May 26 2008

Resurrecting the Tasmanian Tiger

This is a cool story from the BBC. Australian scientists have been able to extract a cartilage gene from DNA taken from a preserved specimen of Tasmanian tiger 100 years old. They then placed that gene in a mouse, and the gene worked pretty much as the native mouse gene would.

Any resurrection of DNA from an extinct species provokes images of Jurassic Park. However, this is a long way from once again having Tasmanian tigers in zoos, or the wild. The Tasmanian tiger, or Thylacine, went extinct due to hunting, with the last specimen dying in 1933. Interestingly, there continues to be local legends that the animals still exist in the wild. It is sort-of their Bigfoot – the evidence consists of sounds heard in the wild, trace evidence, and tall tales.  But, alas, the evidence strongly suggests that the Thylacine is no more.

However, several museums have Thylacine tissue preserved in alcohol. This allowed the researchers to collect viable DNA. As these genetic techniques are developed further it is theoretically possible to resurrect an entire Thylacine through cloning. It remains to be seen of the DNA is complete and viable enough, but this study is encouraging.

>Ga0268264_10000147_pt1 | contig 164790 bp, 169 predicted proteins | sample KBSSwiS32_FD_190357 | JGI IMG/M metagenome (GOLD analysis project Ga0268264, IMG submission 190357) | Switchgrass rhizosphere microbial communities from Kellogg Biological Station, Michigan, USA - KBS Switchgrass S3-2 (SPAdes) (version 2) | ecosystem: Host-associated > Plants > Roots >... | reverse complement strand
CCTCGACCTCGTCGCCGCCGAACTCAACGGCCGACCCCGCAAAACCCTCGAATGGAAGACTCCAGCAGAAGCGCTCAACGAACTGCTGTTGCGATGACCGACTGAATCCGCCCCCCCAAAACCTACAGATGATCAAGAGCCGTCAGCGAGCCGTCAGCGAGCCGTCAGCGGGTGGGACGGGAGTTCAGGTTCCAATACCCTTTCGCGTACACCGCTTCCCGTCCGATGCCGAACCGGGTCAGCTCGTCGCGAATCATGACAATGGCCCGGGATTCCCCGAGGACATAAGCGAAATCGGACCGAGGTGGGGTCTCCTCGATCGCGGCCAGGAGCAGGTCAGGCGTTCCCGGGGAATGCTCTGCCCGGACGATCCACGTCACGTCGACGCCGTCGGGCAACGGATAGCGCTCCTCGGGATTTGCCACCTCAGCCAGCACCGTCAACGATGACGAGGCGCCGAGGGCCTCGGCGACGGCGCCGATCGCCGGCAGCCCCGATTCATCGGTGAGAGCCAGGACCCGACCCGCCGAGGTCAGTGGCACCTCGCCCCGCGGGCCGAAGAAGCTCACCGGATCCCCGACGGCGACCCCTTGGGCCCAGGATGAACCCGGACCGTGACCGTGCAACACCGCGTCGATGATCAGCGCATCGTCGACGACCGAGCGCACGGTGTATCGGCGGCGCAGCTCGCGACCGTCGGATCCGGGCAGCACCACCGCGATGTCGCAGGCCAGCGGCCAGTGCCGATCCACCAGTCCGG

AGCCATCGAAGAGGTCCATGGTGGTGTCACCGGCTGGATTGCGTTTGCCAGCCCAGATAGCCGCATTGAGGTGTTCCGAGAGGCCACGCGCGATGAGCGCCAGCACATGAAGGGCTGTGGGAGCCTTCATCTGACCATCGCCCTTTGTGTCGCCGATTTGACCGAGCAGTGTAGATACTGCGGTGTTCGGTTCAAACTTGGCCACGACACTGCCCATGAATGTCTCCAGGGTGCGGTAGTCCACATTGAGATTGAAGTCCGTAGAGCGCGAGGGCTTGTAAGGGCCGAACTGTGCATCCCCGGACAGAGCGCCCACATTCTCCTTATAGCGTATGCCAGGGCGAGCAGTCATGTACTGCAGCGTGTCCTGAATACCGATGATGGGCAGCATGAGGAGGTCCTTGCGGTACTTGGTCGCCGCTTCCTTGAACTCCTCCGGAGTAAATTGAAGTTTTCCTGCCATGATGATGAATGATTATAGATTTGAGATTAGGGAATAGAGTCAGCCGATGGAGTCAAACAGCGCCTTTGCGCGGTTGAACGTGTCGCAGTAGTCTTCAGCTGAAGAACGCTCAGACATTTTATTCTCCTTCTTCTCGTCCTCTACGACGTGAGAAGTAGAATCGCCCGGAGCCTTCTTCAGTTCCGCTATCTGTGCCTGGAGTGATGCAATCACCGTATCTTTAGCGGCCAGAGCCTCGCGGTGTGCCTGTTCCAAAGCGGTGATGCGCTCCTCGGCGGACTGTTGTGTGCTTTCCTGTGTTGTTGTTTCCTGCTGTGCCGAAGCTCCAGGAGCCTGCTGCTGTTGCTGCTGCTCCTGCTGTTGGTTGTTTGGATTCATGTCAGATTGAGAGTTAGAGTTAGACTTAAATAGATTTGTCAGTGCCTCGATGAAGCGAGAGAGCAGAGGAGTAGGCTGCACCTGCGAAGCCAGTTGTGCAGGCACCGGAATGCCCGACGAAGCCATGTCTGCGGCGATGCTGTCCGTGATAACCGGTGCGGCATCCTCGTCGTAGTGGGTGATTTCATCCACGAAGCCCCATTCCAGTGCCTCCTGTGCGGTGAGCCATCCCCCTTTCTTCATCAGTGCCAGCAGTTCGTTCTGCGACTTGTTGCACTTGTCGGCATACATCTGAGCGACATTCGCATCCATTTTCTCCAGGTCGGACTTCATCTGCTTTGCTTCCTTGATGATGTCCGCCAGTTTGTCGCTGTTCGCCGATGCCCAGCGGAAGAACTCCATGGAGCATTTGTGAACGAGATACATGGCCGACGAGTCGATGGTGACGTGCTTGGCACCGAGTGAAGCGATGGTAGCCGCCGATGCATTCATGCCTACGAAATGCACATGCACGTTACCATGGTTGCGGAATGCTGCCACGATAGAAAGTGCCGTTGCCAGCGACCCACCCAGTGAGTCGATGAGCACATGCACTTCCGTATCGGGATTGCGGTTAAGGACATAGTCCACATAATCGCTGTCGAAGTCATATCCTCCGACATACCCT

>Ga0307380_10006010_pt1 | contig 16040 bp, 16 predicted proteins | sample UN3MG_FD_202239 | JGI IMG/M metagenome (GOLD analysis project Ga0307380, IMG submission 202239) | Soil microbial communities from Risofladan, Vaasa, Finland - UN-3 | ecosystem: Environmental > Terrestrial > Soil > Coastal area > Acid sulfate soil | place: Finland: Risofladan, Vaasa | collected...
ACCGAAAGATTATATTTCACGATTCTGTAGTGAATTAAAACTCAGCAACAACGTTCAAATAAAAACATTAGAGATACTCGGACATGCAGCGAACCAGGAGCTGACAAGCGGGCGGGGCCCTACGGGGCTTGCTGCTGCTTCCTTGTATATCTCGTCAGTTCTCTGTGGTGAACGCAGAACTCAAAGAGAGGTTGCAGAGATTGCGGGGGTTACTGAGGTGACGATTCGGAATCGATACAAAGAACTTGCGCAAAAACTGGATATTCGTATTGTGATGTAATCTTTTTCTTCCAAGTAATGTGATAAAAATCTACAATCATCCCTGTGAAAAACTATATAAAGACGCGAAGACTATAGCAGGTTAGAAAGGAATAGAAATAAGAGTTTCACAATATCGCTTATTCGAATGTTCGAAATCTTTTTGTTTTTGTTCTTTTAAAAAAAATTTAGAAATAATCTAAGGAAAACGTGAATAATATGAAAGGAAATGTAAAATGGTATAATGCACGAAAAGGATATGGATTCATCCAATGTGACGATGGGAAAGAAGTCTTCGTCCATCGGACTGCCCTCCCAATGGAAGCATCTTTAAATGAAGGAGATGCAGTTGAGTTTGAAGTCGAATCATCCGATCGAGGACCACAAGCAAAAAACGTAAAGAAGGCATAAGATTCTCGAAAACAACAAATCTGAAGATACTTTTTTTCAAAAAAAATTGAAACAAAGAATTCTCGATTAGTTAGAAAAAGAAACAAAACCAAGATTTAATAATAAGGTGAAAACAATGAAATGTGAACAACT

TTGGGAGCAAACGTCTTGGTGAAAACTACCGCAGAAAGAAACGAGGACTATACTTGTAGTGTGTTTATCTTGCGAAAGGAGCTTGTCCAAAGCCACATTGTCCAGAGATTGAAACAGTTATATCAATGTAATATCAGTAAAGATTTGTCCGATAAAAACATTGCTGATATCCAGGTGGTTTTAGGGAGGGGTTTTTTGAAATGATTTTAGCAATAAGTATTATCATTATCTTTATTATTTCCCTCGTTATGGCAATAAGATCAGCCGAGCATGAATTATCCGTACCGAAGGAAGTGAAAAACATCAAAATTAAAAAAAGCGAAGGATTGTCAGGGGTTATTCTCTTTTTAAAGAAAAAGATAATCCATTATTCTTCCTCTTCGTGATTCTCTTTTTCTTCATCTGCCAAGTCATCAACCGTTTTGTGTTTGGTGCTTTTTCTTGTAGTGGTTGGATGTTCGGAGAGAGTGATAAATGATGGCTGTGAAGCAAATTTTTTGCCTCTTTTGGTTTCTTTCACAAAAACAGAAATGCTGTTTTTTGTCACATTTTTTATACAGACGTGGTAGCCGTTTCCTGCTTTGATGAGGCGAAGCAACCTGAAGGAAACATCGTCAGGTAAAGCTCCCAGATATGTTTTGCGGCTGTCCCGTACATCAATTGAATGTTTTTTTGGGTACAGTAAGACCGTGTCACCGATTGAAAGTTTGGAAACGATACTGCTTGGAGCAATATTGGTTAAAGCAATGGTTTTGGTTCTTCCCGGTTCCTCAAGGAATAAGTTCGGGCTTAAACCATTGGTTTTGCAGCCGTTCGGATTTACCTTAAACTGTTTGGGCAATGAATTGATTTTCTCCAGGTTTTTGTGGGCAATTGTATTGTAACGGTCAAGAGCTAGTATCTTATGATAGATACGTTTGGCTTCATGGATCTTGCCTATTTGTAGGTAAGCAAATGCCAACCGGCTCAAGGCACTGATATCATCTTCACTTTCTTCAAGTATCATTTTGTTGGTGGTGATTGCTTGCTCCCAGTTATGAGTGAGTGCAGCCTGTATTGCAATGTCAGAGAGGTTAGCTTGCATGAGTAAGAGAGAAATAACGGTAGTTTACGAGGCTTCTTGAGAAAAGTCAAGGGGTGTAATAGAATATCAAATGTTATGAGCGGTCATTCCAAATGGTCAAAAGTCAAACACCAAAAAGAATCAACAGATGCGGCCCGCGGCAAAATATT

Going forward, this technology also means that we can preserve endangered species, perhaps by freezing tissue, for later cloning. We have already done this for plants, creating several massive seed banks. Perhaps we can create a biodiversity preservation bank for endangered animals as well.

What about species that went extinct further in the past? The prospects get quickly more dim as we go back in time. We can extract Neanderthal and Mammoth DNA from specimens. Perhaps it might be possible to clone animals from thousands of years ago – but this will be much more difficult. It remains to be seen if this is possible, but we may find out in our lifetimes.

But, unfortunately, going back millions of years is almost certainly not possible. DNA simply does not survive for that long. We will not be seeing T-Rexes in Jurassic Park type zoos in the foreseeable future. This may never be possible, and if it is it will require techniques not yet theorized.

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